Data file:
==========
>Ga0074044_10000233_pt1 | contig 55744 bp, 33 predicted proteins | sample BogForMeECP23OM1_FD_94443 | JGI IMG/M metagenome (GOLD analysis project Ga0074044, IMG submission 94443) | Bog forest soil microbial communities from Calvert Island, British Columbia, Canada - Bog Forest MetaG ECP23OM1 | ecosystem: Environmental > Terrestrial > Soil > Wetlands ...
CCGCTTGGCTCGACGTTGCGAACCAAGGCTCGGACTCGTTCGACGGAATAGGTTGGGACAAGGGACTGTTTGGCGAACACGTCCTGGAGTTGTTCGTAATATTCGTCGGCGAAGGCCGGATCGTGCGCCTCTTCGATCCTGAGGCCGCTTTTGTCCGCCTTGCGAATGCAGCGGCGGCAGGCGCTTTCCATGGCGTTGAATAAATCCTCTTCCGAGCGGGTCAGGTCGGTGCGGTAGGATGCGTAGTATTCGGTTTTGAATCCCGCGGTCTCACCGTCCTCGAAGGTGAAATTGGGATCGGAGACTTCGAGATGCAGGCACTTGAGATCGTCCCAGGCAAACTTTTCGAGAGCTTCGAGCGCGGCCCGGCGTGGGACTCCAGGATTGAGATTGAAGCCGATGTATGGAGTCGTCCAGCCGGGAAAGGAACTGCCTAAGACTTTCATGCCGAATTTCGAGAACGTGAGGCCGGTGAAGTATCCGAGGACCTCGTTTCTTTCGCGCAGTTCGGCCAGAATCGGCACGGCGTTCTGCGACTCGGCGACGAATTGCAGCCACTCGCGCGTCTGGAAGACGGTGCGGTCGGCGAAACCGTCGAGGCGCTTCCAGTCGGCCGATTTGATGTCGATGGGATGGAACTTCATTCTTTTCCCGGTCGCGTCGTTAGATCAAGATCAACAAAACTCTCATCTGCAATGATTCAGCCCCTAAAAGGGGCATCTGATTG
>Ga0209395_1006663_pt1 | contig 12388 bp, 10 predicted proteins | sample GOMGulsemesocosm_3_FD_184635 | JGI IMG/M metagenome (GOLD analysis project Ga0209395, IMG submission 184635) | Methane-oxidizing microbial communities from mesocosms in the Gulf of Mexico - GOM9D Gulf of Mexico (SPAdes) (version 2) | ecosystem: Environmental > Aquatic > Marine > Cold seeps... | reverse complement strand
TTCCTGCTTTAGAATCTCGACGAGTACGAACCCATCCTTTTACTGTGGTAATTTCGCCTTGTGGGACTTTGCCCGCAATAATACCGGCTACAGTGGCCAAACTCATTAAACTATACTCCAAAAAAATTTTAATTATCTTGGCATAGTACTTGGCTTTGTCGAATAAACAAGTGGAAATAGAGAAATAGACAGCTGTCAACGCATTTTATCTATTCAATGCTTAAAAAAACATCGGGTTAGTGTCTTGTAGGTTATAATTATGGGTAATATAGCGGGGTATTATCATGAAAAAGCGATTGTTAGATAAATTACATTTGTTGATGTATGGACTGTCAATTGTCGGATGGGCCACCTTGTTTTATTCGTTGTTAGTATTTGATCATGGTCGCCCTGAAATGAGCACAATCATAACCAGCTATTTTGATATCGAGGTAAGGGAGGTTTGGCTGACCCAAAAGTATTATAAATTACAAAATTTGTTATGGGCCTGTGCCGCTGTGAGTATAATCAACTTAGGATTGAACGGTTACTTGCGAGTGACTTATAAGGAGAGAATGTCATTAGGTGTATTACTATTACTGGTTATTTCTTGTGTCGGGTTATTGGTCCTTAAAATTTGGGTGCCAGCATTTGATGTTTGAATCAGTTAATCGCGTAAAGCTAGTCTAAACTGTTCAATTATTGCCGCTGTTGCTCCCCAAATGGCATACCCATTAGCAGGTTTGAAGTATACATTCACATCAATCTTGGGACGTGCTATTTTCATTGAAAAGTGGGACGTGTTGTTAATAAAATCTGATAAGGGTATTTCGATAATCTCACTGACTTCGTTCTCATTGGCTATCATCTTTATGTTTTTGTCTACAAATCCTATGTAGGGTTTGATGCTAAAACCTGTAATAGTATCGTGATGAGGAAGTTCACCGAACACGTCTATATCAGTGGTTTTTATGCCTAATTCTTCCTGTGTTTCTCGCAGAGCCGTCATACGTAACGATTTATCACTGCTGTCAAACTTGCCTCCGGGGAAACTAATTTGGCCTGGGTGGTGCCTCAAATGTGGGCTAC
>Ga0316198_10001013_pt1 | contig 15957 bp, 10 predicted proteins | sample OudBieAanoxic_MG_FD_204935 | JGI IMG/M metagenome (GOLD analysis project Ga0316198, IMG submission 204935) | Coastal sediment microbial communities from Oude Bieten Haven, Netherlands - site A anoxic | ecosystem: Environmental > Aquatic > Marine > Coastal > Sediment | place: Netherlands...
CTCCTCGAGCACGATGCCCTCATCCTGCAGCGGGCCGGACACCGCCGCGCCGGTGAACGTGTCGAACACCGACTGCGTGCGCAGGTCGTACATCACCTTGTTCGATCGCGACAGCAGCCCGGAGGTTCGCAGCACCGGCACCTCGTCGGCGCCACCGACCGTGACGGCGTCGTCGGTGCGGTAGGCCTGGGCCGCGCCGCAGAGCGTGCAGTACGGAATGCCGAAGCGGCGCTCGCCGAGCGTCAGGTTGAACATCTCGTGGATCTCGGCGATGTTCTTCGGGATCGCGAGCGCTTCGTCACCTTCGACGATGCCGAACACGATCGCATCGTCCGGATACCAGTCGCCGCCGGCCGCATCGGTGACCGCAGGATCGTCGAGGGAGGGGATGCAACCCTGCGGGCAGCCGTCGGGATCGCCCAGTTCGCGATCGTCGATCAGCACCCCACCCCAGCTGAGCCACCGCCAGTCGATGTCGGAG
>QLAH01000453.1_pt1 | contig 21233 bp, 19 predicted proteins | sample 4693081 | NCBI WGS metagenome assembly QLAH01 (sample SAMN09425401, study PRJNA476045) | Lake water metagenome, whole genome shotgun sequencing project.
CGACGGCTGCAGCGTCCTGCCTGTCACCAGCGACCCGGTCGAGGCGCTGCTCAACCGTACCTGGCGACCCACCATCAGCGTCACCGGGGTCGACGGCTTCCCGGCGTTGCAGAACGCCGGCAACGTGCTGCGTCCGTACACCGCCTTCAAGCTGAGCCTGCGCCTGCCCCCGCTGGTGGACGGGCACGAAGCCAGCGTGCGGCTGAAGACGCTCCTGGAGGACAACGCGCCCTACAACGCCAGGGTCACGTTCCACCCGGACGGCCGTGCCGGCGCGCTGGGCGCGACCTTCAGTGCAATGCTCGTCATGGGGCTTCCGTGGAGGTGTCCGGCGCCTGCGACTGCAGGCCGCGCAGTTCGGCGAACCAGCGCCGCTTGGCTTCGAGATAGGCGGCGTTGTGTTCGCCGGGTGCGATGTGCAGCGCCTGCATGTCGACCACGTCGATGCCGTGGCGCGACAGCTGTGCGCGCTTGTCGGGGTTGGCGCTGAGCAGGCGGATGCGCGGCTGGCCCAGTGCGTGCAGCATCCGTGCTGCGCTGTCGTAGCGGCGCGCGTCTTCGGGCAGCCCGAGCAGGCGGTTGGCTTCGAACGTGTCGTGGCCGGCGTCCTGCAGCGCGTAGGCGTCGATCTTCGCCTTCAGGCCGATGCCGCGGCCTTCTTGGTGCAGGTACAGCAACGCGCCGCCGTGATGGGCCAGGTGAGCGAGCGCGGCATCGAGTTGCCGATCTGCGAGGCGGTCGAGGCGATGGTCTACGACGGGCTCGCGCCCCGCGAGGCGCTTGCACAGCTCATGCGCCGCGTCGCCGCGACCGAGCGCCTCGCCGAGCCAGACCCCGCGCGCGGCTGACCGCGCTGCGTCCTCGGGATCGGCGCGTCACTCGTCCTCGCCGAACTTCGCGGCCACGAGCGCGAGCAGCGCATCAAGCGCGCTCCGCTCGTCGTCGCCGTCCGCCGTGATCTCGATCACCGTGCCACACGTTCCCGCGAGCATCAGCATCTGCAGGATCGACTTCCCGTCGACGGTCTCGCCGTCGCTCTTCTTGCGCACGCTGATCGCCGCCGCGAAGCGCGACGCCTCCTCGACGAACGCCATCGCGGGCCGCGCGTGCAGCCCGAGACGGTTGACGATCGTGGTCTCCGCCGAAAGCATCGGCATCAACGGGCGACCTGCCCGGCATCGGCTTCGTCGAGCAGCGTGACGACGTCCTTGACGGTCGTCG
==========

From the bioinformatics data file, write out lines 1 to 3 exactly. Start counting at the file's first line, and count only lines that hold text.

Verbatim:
>Ga0074044_10000233_pt1 | contig 55744 bp, 33 predicted proteins | sample BogForMeECP23OM1_FD_94443 | JGI IMG/M metagenome (GOLD analysis project Ga0074044, IMG submission 94443) | Bog forest soil microbial communities from Calvert Island, British Columbia, Canada - Bog Forest MetaG ECP23OM1 | ecosystem: Environmental > Terrestrial > Soil > Wetlands ...
CCGCTTGGCTCGACGTTGCGAACCAAGGCTCGGACTCGTTCGACGGAATAGGTTGGGACAAGGGACTGTTTGGCGAACACGTCCTGGAGTTGTTCGTAATATTCGTCGGCGAAGGCCGGATCGTGCGCCTCTTCGATCCTGAGGCCGCTTTTGTCCGCCTTGCGAATGCAGCGGCGGCAGGCGCTTTCCATGGCGTTGAATAAATCCTCTTCCGAGCGGGTCAGGTCGGTGCGGTAGGATGCGTAGTATTCGGTTTTGAATCCCGCGGTCTCACCGTCCTCGAAGGTGAAATTGGGATCGGAGACTTCGAGATGCAGGCACTTGAGATCGTCCCAGGCAAACTTTTCGAGAGCTTCGAGCGCGGCCCGGCGTGGGACTCCAGGATTGAGATTGAAGCCGATGTATGGAGTCGTCCAGCCGGGAAAGGAACTGCCTAAGACTTTCATGCCGAATTTCGAGAACGTGAGGCCGGTGAAGTATCCGAGGACCTCGTTTCTTTCGCGCAGTTCGGCCAGAATCGGCACGGCGTTCTGCGACTCGGCGACGAATTGCAGCCACTCGCGCGTCTGGAAGACGGTGCGGTCGGCGAAACCGTCGAGGCGCTTCCAGTCGGCCGATTTGATGTCGATGGGATGGAACTTCATTCTTTTCCCGGTCGCGTCGTTAGATCAAGATCAACAAAACTCTCATCTGCAATGATTCAGCCCCTAAAAGGGGCATCTGATTG
>Ga0209395_1006663_pt1 | contig 12388 bp, 10 predicted proteins | sample GOMGulsemesocosm_3_FD_184635 | JGI IMG/M metagenome (GOLD analysis project Ga0209395, IMG submission 184635) | Methane-oxidizing microbial communities from mesocosms in the Gulf of Mexico - GOM9D Gulf of Mexico (SPAdes) (version 2) | ecosystem: Environmental > Aquatic > Marine > Cold seeps... | reverse complement strand